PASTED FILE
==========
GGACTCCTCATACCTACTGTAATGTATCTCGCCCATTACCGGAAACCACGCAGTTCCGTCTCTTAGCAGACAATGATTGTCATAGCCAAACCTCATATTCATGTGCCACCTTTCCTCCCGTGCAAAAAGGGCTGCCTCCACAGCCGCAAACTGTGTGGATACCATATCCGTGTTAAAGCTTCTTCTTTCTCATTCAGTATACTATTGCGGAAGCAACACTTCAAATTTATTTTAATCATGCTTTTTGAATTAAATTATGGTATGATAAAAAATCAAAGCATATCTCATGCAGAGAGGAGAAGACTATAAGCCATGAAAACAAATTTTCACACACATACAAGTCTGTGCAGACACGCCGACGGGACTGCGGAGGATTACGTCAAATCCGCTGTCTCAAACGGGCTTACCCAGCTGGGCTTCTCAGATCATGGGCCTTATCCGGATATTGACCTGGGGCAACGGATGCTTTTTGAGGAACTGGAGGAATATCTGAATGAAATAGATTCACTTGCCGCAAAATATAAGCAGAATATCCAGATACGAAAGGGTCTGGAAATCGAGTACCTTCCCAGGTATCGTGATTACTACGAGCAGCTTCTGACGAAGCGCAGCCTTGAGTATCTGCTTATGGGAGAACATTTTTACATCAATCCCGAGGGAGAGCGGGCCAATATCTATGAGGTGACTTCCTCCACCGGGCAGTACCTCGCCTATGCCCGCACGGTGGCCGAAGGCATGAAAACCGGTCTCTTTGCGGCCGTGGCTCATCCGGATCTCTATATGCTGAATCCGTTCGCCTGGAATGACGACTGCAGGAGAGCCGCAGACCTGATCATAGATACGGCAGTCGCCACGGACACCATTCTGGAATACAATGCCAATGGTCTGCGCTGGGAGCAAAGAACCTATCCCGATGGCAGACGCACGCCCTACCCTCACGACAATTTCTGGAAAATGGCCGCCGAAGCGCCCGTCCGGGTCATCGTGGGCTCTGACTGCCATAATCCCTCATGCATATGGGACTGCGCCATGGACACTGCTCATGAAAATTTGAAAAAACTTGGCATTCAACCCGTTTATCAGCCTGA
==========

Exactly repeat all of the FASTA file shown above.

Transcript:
GGACTCCTCATACCTACTGTAATGTATCTCGCCCATTACCGGAAACCACGCAGTTCCGTCTCTTAGCAGACAATGATTGTCATAGCCAAACCTCATATTCATGTGCCACCTTTCCTCCCGTGCAAAAAGGGCTGCCTCCACAGCCGCAAACTGTGTGGATACCATATCCGTGTTAAAGCTTCTTCTTTCTCATTCAGTATACTATTGCGGAAGCAACACTTCAAATTTATTTTAATCATGCTTTTTGAATTAAATTATGGTATGATAAAAAATCAAAGCATATCTCATGCAGAGAGGAGAAGACTATAAGCCATGAAAACAAATTTTCACACACATACAAGTCTGTGCAGACACGCCGACGGGACTGCGGAGGATTACGTCAAATCCGCTGTCTCAAACGGGCTTACCCAGCTGGGCTTCTCAGATCATGGGCCTTATCCGGATATTGACCTGGGGCAACGGATGCTTTTTGAGGAACTGGAGGAATATCTGAATGAAATAGATTCACTTGCCGCAAAATATAAGCAGAATATCCAGATACGAAAGGGTCTGGAAATCGAGTACCTTCCCAGGTATCGTGATTACTACGAGCAGCTTCTGACGAAGCGCAGCCTTGAGTATCTGCTTATGGGAGAACATTTTTACATCAATCCCGAGGGAGAGCGGGCCAATATCTATGAGGTGACTTCCTCCACCGGGCAGTACCTCGCCTATGCCCGCACGGTGGCCGAAGGCATGAAAACCGGTCTCTTTGCGGCCGTGGCTCATCCGGATCTCTATATGCTGAATCCGTTCGCCTGGAATGACGACTGCAGGAGAGCCGCAGACCTGATCATAGATACGGCAGTCGCCACGGACACCATTCTGGAATACAATGCCAATGGTCTGCGCTGGGAGCAAAGAACCTATCCCGATGGCAGACGCACGCCCTACCCTCACGACAATTTCTGGAAAATGGCCGCCGAAGCGCCCGTCCGGGTCATCGTGGGCTCTGACTGCCATAATCCCTCATGCATATGGGACTGCGCCATGGACACTGCTCATGAAAATTTGAAAAAACTTGGCATTCAACCCGTTTATCAGCCTGA